To me, the most interesting part of this is his comment about how only “two” of 11 points “would be in pretty general agreement,” while “four others are acutely controversial.” This indicates that tea-making preferences have been an issue for at least sixty years (the essay was published in 1946) and are likely to continue to be controversial in the near future. So far as I know, “violent disputes” haven’t resulted from tea making, but then perhaps Americans, especially those in overheated Arizona, are not so particular about tea, or there isn’t the critical mass necessary for violent factions to form.

EDIT 2: A redditor pointed me to the ISO 3103 standard on making tea. Even the parody, however, leans toward black tea: “The method consists in extracting of soluble substances in dried tea leaf, containing in a porcelain or earthenware pot, by means of freshly boiling water [. . .]” Follow the standard regarding green tea and you’ll find a less-than-optimal cup.


As long as we’re discussing Hitchens, here’s one of the more amusing quotes from Hitch-22: “I always take it for granted that sexual moralizing by public figures is a sign of hypocrisy or worse, and most usually a desire to perform the very act that is most being condemned.”

March Links: The Watchmen, Orwell, and Goldengrove

* “From Comic Book to Literary Classic:” Does The Watchmen deserve all the hype? The WSJ asks. Their answer is mostly “no,” a verdict I concur with.

* Speaking of Watchmen-related hype, Ta-Nehisi Coates summarizes my feeling toward movies:

I think I’m mostly done with comic book movies, and big budget movies in general. I don’t think (with a few exceptions) that they’re made for me. Which is fine. But the more comic book movies I see, the more I value the imaginative space created by books.

(For more on this, see Why are so many movies awful?)

* Orwell wasn’t a mensch or a lout or an ideologue in the normal sense, and trying to define him is as much a challenge today as it must have been in his time. Julian Barnes tries to make some sense of him in “Such, Such Was Eric Blair:”

All prophets risk posthumous censure, even mockery; and the Orwell we celebrate nowadays is less the predictor than the social and political analyst. Those born in the immediate postwar years grew up with the constant half-expectation that 1984 would bring all the novel described: immovable geopolitical blocs, plus brutal state surveillance and control. Today, the English may have their sluggardly couch-potato side; their liberties have been somewhat diminished, and they are recorded by CCTV cameras more often than any other nation on earth. But otherwise 1984 passed with a sigh of relief, while 1989 and the fall of the Berlin Wall brought a louder one.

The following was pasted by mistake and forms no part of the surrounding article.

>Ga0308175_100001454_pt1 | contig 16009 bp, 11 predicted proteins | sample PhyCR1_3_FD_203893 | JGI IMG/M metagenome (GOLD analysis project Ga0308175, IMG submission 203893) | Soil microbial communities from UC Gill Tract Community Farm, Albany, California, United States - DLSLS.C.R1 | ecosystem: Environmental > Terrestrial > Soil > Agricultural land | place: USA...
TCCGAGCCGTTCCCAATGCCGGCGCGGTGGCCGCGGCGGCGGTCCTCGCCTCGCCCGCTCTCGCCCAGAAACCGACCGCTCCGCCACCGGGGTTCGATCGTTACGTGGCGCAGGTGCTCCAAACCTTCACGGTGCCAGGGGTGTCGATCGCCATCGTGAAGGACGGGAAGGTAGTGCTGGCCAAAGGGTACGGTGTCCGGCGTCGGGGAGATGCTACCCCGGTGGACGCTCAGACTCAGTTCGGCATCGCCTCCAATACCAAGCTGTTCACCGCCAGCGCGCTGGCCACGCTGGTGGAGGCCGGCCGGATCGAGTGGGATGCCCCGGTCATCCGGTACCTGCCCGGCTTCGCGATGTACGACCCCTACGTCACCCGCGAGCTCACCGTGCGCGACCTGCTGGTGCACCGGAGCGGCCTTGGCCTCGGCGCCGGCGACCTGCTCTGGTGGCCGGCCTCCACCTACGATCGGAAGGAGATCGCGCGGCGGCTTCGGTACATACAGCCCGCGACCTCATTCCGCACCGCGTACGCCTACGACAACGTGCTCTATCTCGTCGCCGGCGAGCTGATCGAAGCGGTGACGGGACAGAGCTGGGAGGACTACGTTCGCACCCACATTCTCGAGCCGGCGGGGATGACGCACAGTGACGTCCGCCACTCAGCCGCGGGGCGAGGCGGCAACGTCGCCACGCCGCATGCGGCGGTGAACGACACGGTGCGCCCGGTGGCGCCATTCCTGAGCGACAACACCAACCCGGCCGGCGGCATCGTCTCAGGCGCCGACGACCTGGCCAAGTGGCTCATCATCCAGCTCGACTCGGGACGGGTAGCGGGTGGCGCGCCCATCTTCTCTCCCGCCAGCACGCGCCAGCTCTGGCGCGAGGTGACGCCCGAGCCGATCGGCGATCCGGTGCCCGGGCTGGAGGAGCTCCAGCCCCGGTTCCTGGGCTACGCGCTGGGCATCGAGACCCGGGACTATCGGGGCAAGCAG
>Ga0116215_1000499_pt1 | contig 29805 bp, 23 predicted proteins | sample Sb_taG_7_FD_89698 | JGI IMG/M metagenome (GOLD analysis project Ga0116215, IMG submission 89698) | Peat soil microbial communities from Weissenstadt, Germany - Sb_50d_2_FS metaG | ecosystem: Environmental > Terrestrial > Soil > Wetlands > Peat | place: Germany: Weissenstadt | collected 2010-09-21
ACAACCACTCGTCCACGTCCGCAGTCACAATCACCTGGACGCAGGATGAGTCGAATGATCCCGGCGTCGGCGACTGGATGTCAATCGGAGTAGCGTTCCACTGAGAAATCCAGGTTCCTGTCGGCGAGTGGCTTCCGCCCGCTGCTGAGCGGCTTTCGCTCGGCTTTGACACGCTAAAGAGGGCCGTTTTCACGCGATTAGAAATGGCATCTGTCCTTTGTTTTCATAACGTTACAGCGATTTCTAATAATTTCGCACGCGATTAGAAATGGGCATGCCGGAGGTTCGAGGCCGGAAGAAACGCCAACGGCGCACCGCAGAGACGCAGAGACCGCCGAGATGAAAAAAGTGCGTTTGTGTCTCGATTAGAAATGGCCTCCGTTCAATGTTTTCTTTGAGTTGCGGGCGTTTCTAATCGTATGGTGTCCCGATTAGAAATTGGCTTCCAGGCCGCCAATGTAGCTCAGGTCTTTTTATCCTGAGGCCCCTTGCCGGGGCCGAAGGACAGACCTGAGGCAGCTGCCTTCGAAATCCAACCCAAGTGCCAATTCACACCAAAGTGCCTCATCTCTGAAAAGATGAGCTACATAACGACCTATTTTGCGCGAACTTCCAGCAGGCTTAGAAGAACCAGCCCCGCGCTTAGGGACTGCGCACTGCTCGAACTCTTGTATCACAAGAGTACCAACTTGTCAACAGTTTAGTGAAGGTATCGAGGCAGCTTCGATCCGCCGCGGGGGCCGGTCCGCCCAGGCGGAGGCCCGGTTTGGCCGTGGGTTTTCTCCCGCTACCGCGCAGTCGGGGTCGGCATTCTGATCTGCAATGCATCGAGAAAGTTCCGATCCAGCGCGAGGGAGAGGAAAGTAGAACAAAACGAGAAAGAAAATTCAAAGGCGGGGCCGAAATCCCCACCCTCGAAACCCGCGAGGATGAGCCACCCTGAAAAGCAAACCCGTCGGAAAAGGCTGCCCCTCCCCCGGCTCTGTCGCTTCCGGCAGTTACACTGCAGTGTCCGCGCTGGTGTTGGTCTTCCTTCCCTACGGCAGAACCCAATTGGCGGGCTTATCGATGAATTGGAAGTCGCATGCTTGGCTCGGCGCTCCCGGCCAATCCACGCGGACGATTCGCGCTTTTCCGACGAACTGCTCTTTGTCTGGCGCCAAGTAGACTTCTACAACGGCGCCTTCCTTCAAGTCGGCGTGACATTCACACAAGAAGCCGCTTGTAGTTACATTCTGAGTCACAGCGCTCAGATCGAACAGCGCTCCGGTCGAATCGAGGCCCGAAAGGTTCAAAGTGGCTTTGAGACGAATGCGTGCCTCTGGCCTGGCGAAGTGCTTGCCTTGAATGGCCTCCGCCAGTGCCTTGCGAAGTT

Orwell believed in 1936 that “the combines can never squeeze the small independent bookseller out of existence as they have squeezed the grocer and the milkman.” That “never” was a risky call. And on a larger scale, he believed throughout World War II that peace would bring the British revolution he desired, with blood in the gutters and the “red militias…billetted in the Ritz,” as he put it in private diary and public essay. And after the revolution:

The Stock Exchange will be pulled down, the horse plough will give way to the tractor, the country houses will be turned into children’s holiday camps, the Eton and Harrow match will be forgotten….

One out of four on the vision thing; and tractors were hardly a difficult pick.

I’ve mentioned his collected Essays before and will no doubt again; even when they’re infuriating, they’re enormously clever.

* Jacket Copy reports that, 27 years after John Cheever’s death, the man is everywhere. Everywhere, that is, except for my bookshelf: I’ve never read his novels, which are on the ever-expanding “to be read” list. This week’s New Yorker also has an article about Cheever. It includes this bit: